Under the STOP proceedings, a STOP Complaint may only be filed when the domain name in dispute is identical to a trademark or service mark for which a Complainant has registered an Intellectual Property (IP) claim form. Therefore, every STOP proceeding necessarily involves a disputed domain name that is identical to a trademark or service mark in which a Complainant asserts rights. The existence of the “.biz” generic top-level domain (“gTLD”) in the disputed domain name is not a factor for purposes of determining that a disputed domain name is not identical to the mark in which the Complainant asserts rights.
Complainant has established its rights in the EDS mark through international registration and continuous use of the mark since as early as 1964.
Respondent’s <eds.biz> domain name is identical to Complainant’s registered EDS mark in spelling and form, and incorporates Complainant’s entire mark in its second level domain. Respondent’s addition of the gTLD “.biz” is insignificant to the “identical” inquiry conducted under STOP Policy ¶ 4(a)(i). See Princeton Linear Assoc., Inc. v. Copland o/b/o LAN Solutions Inc. FA 102811 (Nat. Arb. Forum Feb. 8, 2001) (finding that the <.biz> gTLD in the disputed domain name is not a factor and hence to be ignored, in determining whether a disputed domain name is identical to the mark in which Complainant asserts rights).
Accordingly, the Panel finds that STOP Policy ¶ 4(a)(i) has been satisfied.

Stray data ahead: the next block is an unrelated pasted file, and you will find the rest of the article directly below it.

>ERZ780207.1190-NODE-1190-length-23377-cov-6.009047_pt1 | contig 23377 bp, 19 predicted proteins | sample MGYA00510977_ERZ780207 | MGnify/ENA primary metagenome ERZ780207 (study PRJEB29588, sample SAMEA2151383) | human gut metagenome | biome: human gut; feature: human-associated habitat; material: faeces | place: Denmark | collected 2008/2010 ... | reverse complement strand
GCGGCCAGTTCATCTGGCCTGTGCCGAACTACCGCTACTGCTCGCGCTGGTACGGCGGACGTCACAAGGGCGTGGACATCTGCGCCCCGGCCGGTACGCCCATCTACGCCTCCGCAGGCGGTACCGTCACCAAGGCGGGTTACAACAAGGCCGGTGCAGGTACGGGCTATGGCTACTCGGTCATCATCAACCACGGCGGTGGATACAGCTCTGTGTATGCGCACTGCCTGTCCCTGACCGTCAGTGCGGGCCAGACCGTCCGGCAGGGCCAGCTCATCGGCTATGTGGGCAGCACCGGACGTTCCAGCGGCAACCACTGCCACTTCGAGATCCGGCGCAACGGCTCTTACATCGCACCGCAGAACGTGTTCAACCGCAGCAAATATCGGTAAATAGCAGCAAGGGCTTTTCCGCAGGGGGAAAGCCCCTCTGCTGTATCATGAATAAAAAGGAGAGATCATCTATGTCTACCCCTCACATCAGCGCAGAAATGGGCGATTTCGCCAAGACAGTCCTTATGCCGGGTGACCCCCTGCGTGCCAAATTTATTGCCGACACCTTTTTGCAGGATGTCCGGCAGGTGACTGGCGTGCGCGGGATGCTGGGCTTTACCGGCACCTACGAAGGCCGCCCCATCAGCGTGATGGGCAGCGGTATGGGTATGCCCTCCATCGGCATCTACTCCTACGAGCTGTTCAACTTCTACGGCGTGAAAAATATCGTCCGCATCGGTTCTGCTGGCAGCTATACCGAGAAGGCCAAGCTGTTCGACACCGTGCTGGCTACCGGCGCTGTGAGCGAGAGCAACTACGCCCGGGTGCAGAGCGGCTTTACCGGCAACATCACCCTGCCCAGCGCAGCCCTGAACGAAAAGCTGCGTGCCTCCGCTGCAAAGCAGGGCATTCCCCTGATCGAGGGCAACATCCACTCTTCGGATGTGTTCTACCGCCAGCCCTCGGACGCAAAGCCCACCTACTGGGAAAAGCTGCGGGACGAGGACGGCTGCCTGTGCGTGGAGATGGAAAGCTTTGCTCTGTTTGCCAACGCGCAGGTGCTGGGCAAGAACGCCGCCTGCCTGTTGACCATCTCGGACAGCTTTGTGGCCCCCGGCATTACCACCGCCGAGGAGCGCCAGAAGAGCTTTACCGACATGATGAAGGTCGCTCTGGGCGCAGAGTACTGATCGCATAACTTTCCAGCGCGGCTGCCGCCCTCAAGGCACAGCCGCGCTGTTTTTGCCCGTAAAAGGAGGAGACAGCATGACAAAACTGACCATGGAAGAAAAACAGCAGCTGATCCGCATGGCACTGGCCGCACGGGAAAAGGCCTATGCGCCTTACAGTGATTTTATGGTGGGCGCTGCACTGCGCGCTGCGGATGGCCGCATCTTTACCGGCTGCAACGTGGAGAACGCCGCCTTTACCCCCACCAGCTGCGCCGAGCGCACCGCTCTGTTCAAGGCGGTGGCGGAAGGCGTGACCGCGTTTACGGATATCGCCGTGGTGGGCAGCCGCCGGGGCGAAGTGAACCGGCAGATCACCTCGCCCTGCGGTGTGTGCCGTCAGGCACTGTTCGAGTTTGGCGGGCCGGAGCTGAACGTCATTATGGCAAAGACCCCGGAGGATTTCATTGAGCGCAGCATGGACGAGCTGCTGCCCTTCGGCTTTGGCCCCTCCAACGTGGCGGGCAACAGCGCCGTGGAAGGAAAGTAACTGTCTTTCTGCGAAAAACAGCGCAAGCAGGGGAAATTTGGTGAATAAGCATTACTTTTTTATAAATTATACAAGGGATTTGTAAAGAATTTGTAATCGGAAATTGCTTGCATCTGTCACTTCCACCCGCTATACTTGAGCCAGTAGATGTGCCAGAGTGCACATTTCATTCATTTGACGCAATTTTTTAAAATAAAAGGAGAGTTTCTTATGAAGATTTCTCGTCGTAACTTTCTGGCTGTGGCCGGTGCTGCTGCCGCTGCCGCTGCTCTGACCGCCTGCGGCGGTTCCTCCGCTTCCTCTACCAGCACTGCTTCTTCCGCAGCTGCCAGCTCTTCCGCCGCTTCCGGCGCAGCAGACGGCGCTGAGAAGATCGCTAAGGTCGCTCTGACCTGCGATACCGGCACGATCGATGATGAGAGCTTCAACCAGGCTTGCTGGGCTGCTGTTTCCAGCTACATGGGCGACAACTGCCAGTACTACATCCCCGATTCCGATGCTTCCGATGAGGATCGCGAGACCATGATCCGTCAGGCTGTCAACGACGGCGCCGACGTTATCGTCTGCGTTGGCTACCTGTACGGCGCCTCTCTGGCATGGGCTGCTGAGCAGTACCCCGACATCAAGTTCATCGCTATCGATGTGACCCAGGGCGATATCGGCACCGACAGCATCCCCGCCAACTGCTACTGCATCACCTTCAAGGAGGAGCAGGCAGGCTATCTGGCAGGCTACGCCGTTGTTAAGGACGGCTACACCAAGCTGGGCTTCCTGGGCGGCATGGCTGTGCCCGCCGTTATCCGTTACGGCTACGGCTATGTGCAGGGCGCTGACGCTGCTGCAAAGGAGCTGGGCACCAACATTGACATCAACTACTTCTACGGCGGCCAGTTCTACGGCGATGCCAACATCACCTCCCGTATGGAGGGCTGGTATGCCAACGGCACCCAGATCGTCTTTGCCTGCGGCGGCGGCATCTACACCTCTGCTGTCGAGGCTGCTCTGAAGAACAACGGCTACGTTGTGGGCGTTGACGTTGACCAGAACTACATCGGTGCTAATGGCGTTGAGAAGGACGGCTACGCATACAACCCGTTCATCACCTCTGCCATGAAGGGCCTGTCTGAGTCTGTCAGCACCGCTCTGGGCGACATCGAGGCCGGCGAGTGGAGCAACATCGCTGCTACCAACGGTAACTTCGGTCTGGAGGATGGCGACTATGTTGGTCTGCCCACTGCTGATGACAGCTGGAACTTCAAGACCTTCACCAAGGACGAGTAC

Respondent has failed to submit a Response in this proceeding. Therefore, it is presumed that Respondent lacks rights and legitimate interests in the <eds.biz> domain name. See Pavillion Agency, Inc. v. Greenhouse Agency Ltd., D2000-1221 (WIPO Dec. 4, 2000) (finding that Respondents’ failure to respond can be construed as an admission that they have no legitimate interest in the domain names). Furthermore, because Respondent failed to submit a Response refuting Complainant’s allegations, the Panel is permitted to make all reasonable inferences in favor of Complainant. See Talk City, Inc. v. Robertson, D2000-0009 (WIPO Feb. 29, 2000) (“In the absence of a response, it is appropriate to accept as true all allegations of the Complaint”).
It is not apparent to the Panel that Respondent has rights or legitimate interests in the <eds.biz> domain name. In fact, Complainant’s famous mark and unanswered allegations contained in its Complaint create a presumption against Respondent being the owner of a trade or service mark that is identical to the disputed domain name. Respondent has not come forward with any evidence that it has rights or legitimate interests in the EDS mark anywhere in the world. Therefore, Respondent has failed to establish rights in the domain name pursuant to the threshold established by STOP Policy ¶ 4(c)(i). See Nat’l Acad. Of Recording Arts & Sci Inc. v. Lsites, FA 103059 (Nat. Arb. Forum Feb. 11, 2002) (finding that, because Respondent did not come forward with a Response, the Panel could infer that it had no trademark or service marks identical to <grammy.biz> and therefore had no rights or legitimate interests in the domain name); see also Nike, Inc. v. B. B. de Boer, D2000-1397 (WIPO Dec. 21, 2000) (finding no rights or legitimate interests where one “would be hard pressed to find a person who may show a right or legitimate interest” in a domain name containing Complainant's distinct and famous NIKE trademark).